A December Snowfall for the Maryland History Records

Posted on December 21, 2009

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It’s official. Baltimore received 21.1 inches of snow in the winter snowstorm that roared up the Interstate-95 corridor Friday and Saturday. Almost all the snow in Maryland fell on Saturday, Dec. 19, 2009, which otherwise would have been one of the biggest shopping days of the year.

You can tell your grandchildren that you lived through the deepest pre-Christmas snow in Maryland. The 21.1 inches by far beat the old December record for Baltimore, 14.9 inches in 1960.

You can read a full, in-depth report on all-time previous snow records in Baltimore at Frank Roylance’s Weather Blog, including the top 20 snowstorms since 1891. The December 2009 storm will now move into seventh-place on the all time list.

Today marks the Winter solstice, shortest day of the year. (And we’ve probably already experienced our biggest snow storm for the winter.)

It comes as no surprise to lifelong Marylanders that only two of the previous top-20 snows were in December, in 1960 and 1932. We rarely have significant snowfalls before Christmas in Maryland.

The month of February leads the list with eight of the top-20 storms, and January is next with five storms. What may surprise some is that five of the all-time snows hit in March!

Of the previous top-20 storms, 16 recorded a foot or more of snow. But only seven topped 20 inches. This past weekend’s storm makes eight storms with over 20 inches of snow since 1891. (That’s fewer than one 20-inch storm per decade.)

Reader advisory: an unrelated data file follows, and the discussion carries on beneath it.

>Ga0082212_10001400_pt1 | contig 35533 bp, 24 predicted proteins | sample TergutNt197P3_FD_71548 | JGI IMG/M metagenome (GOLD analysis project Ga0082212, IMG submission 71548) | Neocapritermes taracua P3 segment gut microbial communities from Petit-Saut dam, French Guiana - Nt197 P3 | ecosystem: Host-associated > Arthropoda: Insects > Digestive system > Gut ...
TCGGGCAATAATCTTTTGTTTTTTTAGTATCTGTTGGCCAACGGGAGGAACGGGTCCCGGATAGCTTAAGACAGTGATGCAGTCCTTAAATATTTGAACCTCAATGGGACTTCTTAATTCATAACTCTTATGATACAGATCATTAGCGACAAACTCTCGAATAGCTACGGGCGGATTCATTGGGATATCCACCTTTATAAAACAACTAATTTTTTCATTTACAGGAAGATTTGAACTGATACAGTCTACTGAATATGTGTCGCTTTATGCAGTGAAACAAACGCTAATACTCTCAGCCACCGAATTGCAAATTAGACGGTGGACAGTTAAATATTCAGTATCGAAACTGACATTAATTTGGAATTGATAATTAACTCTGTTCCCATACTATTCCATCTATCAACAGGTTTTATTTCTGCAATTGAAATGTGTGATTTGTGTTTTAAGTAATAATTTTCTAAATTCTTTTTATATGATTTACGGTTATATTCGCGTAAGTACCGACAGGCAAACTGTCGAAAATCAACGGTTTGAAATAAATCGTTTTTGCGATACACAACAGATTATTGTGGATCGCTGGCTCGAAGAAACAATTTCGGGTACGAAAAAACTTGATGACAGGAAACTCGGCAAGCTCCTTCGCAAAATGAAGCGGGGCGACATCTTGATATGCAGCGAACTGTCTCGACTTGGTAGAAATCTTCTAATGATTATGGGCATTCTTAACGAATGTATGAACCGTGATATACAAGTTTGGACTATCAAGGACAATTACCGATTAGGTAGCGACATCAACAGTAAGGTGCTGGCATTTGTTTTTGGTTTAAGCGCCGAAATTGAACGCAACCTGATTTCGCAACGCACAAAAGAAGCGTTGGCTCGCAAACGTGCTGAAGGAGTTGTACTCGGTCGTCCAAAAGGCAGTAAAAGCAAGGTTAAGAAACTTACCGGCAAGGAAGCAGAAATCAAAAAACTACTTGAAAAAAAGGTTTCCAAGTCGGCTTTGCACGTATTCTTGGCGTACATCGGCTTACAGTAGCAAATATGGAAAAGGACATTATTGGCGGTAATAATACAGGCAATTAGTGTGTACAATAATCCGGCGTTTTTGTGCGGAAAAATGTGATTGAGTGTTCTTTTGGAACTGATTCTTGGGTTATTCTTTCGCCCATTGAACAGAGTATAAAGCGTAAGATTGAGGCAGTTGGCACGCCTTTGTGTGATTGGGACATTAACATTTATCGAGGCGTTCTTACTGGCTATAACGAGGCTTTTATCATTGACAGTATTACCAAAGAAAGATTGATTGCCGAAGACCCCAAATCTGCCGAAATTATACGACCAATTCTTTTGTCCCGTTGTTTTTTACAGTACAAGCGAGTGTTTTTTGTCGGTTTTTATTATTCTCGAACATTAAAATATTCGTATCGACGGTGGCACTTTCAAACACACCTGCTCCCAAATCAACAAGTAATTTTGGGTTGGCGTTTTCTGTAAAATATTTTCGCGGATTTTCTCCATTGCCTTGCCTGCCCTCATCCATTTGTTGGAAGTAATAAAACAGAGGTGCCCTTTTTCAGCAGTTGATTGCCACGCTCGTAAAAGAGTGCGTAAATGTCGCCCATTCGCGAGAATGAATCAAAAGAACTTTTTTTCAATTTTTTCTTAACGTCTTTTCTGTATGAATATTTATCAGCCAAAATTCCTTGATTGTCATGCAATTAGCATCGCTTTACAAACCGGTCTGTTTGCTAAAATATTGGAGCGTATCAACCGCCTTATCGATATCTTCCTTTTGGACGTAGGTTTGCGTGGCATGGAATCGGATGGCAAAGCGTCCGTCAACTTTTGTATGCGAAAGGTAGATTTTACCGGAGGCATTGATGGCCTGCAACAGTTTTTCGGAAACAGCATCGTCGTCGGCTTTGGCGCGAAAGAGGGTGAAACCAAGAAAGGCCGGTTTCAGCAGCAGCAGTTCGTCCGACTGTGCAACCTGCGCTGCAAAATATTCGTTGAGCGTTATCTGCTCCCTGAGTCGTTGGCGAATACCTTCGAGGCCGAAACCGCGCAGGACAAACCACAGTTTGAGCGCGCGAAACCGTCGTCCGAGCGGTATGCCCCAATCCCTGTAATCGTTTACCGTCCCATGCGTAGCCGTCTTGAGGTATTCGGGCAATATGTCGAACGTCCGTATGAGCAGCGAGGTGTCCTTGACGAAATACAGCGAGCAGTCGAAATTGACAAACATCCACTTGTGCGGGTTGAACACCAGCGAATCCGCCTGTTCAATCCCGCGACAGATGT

In Ocean City, we had a gale warning in effect during the storm, with gusts over 35 mph, but we received hardly any snow accumulation. And most of that snow melted on Sunday.

The weekend’s storm was an economic bust for Christmas shopping. It will be interesting to see how much of that buying switched to the Internet.

Does this month’s record snowstorm mean we’re inoculated against another big snow this winter? Statistically speaking, it would be unlikely to have two top-20 storms in the same year. It’s never happened before, since 1891.

The distribution of the top-20 snows over the 14 decades since 1891 shows some statistical anomalies. The 1960s and the 2000s had more than their share of the big ones. There were four top-20 storms in the 1960s, and five in nine years, from 1958 to 1966! But all of those 1960s storms were in the second tier, with no more than 15.5 inches of snow.

This December’s storm is the fourth big snowstorm since Y2K. The 2000s also have the all-time record snow for Baltimore, 28.2 inches in February 2003. — Bernie Hayden

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